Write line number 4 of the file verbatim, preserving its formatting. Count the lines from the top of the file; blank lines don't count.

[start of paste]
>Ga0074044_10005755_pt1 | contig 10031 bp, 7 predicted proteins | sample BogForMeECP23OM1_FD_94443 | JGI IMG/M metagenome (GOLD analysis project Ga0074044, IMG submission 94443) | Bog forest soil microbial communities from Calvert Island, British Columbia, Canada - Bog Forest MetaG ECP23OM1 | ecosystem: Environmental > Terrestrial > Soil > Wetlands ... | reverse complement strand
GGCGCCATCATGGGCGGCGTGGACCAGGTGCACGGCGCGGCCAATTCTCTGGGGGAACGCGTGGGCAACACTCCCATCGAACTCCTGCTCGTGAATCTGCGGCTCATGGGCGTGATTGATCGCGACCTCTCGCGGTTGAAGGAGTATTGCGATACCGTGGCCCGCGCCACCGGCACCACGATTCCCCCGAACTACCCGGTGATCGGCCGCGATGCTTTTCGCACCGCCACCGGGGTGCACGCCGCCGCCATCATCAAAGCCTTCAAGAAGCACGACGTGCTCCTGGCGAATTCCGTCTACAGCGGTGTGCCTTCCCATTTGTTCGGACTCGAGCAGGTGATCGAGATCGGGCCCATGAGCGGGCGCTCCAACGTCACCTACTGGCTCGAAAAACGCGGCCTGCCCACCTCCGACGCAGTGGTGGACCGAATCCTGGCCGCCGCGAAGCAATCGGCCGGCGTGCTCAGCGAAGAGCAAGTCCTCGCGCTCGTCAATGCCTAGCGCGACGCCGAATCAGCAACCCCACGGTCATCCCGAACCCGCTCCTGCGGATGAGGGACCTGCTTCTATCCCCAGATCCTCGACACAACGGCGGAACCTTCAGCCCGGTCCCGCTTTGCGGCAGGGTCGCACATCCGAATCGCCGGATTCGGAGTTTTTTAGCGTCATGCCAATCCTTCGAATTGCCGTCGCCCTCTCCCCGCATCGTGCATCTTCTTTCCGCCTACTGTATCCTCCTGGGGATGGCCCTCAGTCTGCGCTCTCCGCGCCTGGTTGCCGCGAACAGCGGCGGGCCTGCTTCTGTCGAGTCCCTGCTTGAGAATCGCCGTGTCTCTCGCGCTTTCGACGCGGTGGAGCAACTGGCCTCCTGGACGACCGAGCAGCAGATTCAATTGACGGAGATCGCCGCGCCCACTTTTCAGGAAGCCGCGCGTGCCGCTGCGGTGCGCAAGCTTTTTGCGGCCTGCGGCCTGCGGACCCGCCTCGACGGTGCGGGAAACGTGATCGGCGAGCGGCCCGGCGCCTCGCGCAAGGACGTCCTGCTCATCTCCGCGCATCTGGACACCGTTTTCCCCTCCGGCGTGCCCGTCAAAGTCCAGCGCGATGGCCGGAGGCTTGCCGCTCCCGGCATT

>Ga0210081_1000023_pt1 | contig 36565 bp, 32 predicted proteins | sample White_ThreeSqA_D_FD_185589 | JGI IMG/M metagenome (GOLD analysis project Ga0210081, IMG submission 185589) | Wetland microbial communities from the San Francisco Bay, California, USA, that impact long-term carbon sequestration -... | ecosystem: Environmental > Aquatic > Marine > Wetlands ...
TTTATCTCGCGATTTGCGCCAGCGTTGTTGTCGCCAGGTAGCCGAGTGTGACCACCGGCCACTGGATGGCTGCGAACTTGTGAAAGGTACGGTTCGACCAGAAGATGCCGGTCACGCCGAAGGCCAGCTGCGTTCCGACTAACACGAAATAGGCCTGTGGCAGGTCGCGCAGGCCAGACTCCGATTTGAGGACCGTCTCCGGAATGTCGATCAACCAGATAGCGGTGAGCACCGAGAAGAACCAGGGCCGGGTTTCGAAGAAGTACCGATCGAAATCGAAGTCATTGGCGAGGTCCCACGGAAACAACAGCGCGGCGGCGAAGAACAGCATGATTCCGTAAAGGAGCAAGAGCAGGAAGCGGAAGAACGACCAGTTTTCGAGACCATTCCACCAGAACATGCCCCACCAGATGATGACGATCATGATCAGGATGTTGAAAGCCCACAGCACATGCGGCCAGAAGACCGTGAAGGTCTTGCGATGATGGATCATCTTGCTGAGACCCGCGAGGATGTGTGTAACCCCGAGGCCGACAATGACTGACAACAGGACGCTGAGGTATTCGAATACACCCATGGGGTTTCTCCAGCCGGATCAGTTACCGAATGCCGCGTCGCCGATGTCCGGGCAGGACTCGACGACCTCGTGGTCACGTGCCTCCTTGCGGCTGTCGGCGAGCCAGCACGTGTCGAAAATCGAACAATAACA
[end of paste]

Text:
TTTATCTCGCGATTTGCGCCAGCGTTGTTGTCGCCAGGTAGCCGAGTGTGACCACCGGCCACTGGATGGCTGCGAACTTGTGAAAGGTACGGTTCGACCAGAAGATGCCGGTCACGCCGAAGGCCAGCTGCGTTCCGACTAACACGAAATAGGCCTGTGGCAGGTCGCGCAGGCCAGACTCCGATTTGAGGACCGTCTCCGGAATGTCGATCAACCAGATAGCGGTGAGCACCGAGAAGAACCAGGGCCGGGTTTCGAAGAAGTACCGATCGAAATCGAAGTCATTGGCGAGGTCCCACGGAAACAACAGCGCGGCGGCGAAGAACAGCATGATTCCGTAAAGGAGCAAGAGCAGGAAGCGGAAGAACGACCAGTTTTCGAGACCATTCCACCAGAACATGCCCCACCAGATGATGACGATCATGATCAGGATGTTGAAAGCCCACAGCACATGCGGCCAGAAGACCGTGAAGGTCTTGCGATGATGGATCATCTTGCTGAGACCCGCGAGGATGTGTGTAACCCCGAGGCCGACAATGACTGACAACAGGACGCTGAGGTATTCGAATACACCCATGGGGTTTCTCCAGCCGGATCAGTTACCGAATGCCGCGTCGCCGATGTCCGGGCAGGACTCGACGACCTCGTGGTCACGTGCCTCCTTGCGGCTGTCGGCGAGCCAGCACGTGTCGAAAATCGAACAATAACA